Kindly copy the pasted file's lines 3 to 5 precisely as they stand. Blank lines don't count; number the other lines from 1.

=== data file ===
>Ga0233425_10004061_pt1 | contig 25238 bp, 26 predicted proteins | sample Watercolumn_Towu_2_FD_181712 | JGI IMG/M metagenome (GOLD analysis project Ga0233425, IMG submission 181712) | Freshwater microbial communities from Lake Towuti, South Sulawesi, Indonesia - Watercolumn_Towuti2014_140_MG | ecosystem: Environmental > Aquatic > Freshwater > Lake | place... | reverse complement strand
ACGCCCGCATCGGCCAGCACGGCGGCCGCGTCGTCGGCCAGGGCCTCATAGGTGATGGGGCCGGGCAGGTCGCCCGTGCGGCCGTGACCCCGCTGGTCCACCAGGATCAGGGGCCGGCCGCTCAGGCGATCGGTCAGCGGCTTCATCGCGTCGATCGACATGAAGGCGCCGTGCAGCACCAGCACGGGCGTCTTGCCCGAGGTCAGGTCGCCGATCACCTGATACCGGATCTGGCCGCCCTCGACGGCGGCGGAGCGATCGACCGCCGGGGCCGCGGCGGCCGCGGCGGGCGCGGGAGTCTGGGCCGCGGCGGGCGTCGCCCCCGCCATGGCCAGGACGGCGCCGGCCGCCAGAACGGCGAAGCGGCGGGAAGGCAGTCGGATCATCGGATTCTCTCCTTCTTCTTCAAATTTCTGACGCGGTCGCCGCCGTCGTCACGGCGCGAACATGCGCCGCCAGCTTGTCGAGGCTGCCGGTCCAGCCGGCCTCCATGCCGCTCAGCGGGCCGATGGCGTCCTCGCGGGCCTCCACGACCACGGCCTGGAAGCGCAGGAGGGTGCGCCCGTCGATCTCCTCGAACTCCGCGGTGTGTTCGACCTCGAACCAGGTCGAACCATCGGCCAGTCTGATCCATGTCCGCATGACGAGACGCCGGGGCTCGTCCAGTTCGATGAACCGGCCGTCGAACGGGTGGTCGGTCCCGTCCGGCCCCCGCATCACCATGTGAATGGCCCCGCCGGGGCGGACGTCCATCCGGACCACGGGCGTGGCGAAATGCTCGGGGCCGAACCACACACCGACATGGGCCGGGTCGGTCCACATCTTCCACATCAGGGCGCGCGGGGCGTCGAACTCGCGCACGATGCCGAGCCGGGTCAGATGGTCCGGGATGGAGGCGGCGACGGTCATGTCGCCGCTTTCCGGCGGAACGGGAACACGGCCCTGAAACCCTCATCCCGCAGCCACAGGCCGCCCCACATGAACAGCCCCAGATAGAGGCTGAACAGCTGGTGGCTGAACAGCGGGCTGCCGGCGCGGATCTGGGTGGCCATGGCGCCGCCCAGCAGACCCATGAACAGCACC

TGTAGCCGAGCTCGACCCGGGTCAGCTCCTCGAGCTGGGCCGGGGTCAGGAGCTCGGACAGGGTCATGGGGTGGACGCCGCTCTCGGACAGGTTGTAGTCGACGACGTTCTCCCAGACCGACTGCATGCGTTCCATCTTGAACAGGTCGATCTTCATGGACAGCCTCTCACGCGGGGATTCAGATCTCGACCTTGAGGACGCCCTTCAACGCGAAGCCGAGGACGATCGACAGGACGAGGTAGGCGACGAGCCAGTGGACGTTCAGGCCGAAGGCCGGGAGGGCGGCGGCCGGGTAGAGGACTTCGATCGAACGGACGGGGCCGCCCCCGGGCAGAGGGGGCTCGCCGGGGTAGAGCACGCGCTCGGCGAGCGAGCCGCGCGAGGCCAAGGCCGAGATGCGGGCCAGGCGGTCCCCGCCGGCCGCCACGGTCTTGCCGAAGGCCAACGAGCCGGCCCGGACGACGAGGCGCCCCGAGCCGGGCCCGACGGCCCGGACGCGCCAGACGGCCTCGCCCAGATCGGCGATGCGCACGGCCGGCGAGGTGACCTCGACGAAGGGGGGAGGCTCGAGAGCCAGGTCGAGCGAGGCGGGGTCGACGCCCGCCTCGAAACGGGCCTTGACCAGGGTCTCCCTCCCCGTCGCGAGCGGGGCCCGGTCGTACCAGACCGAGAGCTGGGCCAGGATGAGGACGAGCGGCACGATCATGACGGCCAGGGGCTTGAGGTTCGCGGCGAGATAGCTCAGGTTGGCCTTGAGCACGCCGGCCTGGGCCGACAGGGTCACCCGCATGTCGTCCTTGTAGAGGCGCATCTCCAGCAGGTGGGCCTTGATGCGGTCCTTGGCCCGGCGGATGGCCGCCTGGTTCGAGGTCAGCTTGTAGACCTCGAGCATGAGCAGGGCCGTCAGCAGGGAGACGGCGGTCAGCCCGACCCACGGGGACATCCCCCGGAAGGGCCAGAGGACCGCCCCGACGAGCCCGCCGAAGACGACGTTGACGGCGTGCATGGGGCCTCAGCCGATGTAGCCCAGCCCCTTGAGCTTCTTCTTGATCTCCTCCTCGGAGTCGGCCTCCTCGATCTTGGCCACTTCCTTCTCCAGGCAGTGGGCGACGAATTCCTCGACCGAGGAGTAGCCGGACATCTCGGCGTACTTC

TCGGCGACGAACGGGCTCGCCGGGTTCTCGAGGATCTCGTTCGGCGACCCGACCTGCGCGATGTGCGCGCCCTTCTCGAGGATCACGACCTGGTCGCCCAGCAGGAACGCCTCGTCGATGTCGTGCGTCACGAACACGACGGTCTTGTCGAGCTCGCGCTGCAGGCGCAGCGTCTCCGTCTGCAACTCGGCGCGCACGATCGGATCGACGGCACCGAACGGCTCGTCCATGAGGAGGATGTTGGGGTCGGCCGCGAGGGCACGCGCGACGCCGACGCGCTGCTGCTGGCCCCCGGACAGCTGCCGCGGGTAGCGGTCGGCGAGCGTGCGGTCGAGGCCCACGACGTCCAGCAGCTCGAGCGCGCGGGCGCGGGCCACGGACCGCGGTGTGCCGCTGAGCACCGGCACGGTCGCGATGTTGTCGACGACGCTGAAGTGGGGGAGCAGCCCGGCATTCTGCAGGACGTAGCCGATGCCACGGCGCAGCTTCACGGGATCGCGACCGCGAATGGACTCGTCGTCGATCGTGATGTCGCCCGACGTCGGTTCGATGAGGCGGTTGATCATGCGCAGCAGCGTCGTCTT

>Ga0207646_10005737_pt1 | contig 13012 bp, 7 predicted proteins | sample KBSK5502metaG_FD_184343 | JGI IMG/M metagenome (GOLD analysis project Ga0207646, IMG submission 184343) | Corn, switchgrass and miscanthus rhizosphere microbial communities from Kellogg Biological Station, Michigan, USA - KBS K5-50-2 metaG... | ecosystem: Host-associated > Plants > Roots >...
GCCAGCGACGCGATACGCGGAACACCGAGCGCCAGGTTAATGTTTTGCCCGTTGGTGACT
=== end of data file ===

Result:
TGTAGCCGAGCTCGACCCGGGTCAGCTCCTCGAGCTGGGCCGGGGTCAGGAGCTCGGACAGGGTCATGGGGTGGACGCCGCTCTCGGACAGGTTGTAGTCGACGACGTTCTCCCAGACCGACTGCATGCGTTCCATCTTGAACAGGTCGATCTTCATGGACAGCCTCTCACGCGGGGATTCAGATCTCGACCTTGAGGACGCCCTTCAACGCGAAGCCGAGGACGATCGACAGGACGAGGTAGGCGACGAGCCAGTGGACGTTCAGGCCGAAGGCCGGGAGGGCGGCGGCCGGGTAGAGGACTTCGATCGAACGGACGGGGCCGCCCCCGGGCAGAGGGGGCTCGCCGGGGTAGAGCACGCGCTCGGCGAGCGAGCCGCGCGAGGCCAAGGCCGAGATGCGGGCCAGGCGGTCCCCGCCGGCCGCCACGGTCTTGCCGAAGGCCAACGAGCCGGCCCGGACGACGAGGCGCCCCGAGCCGGGCCCGACGGCCCGGACGCGCCAGACGGCCTCGCCCAGATCGGCGATGCGCACGGCCGGCGAGGTGACCTCGACGAAGGGGGGAGGCTCGAGAGCCAGGTCGAGCGAGGCGGGGTCGACGCCCGCCTCGAAACGGGCCTTGACCAGGGTCTCCCTCCCCGTCGCGAGCGGGGCCCGGTCGTACCAGACCGAGAGCTGGGCCAGGATGAGGACGAGCGGCACGATCATGACGGCCAGGGGCTTGAGGTTCGCGGCGAGATAGCTCAGGTTGGCCTTGAGCACGCCGGCCTGGGCCGACAGGGTCACCCGCATGTCGTCCTTGTAGAGGCGCATCTCCAGCAGGTGGGCCTTGATGCGGTCCTTGGCCCGGCGGATGGCCGCCTGGTTCGAGGTCAGCTTGTAGACCTCGAGCATGAGCAGGGCCGTCAGCAGGGAGACGGCGGTCAGCCCGACCCACGGGGACATCCCCCGGAAGGGCCAGAGGACCGCCCCGACGAGCCCGCCGAAGACGACGTTGACGGCGTGCATGGGGCCTCAGCCGATGTAGCCCAGCCCCTTGAGCTTCTTCTTGATCTCCTCCTCGGAGTCGGCCTCCTCGATCTTGGCCACTTCCTTCTCCAGGCAGTGGGCGACGAATTCCTCGACCGAGGAGTAGCCGGACATCTCGGCGTACTTC

TCGGCGACGAACGGGCTCGCCGGGTTCTCGAGGATCTCGTTCGGCGACCCGACCTGCGCGATGTGCGCGCCCTTCTCGAGGATCACGACCTGGTCGCCCAGCAGGAACGCCTCGTCGATGTCGTGCGTCACGAACACGACGGTCTTGTCGAGCTCGCGCTGCAGGCGCAGCGTCTCCGTCTGCAACTCGGCGCGCACGATCGGATCGACGGCACCGAACGGCTCGTCCATGAGGAGGATGTTGGGGTCGGCCGCGAGGGCACGCGCGACGCCGACGCGCTGCTGCTGGCCCCCGGACAGCTGCCGCGGGTAGCGGTCGGCGAGCGTGCGGTCGAGGCCCACGACGTCCAGCAGCTCGAGCGCGCGGGCGCGGGCCACGGACCGCGGTGTGCCGCTGAGCACCGGCACGGTCGCGATGTTGTCGACGACGCTGAAGTGGGGGAGCAGCCCGGCATTCTGCAGGACGTAGCCGATGCCACGGCGCAGCTTCACGGGATCGCGACCGCGAATGGACTCGTCGTCGATCGTGATGTCGCCCGACGTCGGTTCGATGAGGCGGTTGATCATGCGCAGCAGCGTCGTCTT

>Ga0207646_10005737_pt1 | contig 13012 bp, 7 predicted proteins | sample KBSK5502metaG_FD_184343 | JGI IMG/M metagenome (GOLD analysis project Ga0207646, IMG submission 184343) | Corn, switchgrass and miscanthus rhizosphere microbial communities from Kellogg Biological Station, Michigan, USA - KBS K5-50-2 metaG... | ecosystem: Host-associated > Plants > Roots >...